Thoughts on ‘Writing the Dead Sea Scrolls’

There is really nothing more to be said except it was a great program, and one which I hope others will watch, especially those interested in the Dead Sea Scrolls. I posted the news on facebook, and I really don’t understand the reaction I received, but to each his own, I reckon.

The Dead Sea Scrolls plays a huge part in Second Temple Judaism and our study of the manuscript evidence of the Hebrew Bible. Up until the time that they were found, the oldest MSS dated to around 800 or so. Yet, the Isaiah Scroll is 1200 years or older than that!

Dr. Cargill did an excellent job, you can read his thoughts here, presenting the different theories of Qumran. For me, the community(ies) which saved the DSS helped to provide the some of the foundation for the thought world of the New Testament, but that is a discussion for another time, I reckon. But, the various communities must be examined and then the New Testament thought world examined in light of them. They were, for the most part, contemporaries.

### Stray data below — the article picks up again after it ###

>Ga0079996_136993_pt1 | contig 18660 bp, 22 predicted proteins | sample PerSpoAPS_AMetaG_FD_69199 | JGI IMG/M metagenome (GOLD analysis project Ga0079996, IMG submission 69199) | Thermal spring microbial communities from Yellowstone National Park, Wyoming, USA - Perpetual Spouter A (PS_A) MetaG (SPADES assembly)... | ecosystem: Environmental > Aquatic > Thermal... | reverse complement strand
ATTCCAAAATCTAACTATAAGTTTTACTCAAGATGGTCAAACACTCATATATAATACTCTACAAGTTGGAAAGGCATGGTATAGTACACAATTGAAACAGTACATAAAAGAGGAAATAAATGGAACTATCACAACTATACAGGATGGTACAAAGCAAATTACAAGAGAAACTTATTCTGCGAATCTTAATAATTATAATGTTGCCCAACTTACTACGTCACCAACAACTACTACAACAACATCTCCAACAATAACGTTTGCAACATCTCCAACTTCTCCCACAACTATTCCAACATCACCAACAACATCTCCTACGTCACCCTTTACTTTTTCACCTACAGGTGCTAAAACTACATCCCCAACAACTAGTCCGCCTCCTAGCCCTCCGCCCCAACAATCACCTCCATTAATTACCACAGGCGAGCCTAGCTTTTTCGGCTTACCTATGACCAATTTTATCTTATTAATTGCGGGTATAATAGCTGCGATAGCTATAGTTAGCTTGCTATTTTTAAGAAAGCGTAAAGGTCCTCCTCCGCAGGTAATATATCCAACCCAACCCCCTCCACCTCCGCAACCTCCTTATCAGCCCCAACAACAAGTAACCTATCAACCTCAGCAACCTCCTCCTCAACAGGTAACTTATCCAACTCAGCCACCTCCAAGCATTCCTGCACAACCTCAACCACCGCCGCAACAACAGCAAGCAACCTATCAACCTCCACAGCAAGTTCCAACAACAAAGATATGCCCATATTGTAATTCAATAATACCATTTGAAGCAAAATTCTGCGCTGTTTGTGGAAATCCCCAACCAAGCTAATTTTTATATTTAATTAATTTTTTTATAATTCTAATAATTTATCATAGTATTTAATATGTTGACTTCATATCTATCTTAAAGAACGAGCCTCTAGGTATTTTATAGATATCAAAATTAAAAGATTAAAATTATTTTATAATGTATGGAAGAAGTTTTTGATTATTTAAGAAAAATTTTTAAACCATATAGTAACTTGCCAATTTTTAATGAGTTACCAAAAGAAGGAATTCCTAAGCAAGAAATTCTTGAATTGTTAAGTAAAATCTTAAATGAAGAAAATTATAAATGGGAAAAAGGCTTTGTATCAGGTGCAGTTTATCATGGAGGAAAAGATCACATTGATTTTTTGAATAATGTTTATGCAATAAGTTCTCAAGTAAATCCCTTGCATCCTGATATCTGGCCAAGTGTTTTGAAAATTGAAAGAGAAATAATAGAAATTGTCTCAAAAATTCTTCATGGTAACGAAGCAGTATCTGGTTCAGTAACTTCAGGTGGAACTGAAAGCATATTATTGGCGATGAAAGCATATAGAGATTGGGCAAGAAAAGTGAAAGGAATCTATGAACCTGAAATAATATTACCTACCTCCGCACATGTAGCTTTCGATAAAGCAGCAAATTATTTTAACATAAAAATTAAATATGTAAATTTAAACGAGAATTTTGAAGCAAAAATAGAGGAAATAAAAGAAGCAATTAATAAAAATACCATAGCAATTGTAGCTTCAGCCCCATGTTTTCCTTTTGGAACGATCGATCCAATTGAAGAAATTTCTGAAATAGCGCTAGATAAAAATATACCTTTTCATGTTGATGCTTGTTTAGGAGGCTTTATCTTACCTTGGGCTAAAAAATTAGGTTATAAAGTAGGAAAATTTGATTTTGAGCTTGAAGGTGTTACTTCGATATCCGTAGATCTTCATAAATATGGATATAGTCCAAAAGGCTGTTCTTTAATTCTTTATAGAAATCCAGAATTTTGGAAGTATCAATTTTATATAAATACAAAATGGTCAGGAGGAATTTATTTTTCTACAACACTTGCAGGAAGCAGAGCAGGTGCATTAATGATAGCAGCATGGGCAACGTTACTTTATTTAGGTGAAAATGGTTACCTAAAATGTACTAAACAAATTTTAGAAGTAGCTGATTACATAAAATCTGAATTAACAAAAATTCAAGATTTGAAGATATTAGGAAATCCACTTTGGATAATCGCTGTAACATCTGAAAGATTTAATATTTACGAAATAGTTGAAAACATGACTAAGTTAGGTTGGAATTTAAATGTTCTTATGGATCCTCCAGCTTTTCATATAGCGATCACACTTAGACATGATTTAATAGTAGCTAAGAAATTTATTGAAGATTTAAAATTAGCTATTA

For a synopsis of the program, see Jim West’s thoughts, here.

Joel L. Watts
Joel L. Watts holds a Masters of Arts from United Theological Seminary with a focus in literary and rhetorical criticism of the New Testament. He is currently a Ph.D. student at the University of the Free State, analyzing Paul’s model of atonement in Galatians. He is the author of Mimetic Criticism of the Gospel of Mark: Introduction and Commentary (Wipf and Stock, 2013), a co-editor and contributor to From Fear to Faith: Stories of Hitting Spiritual Walls (Energion, 2013), and Praying in God's Theater, Meditations on the Book of Revelation (Wipf and Stock, 2014).

3 thoughts on “Thoughts on ‘Writing the Dead Sea Scrolls’

  1. 1/2 way to deciding if it will work completely. Still working on a way to make it playable on a DVD. Pulling it off, not so tough, putting it on…

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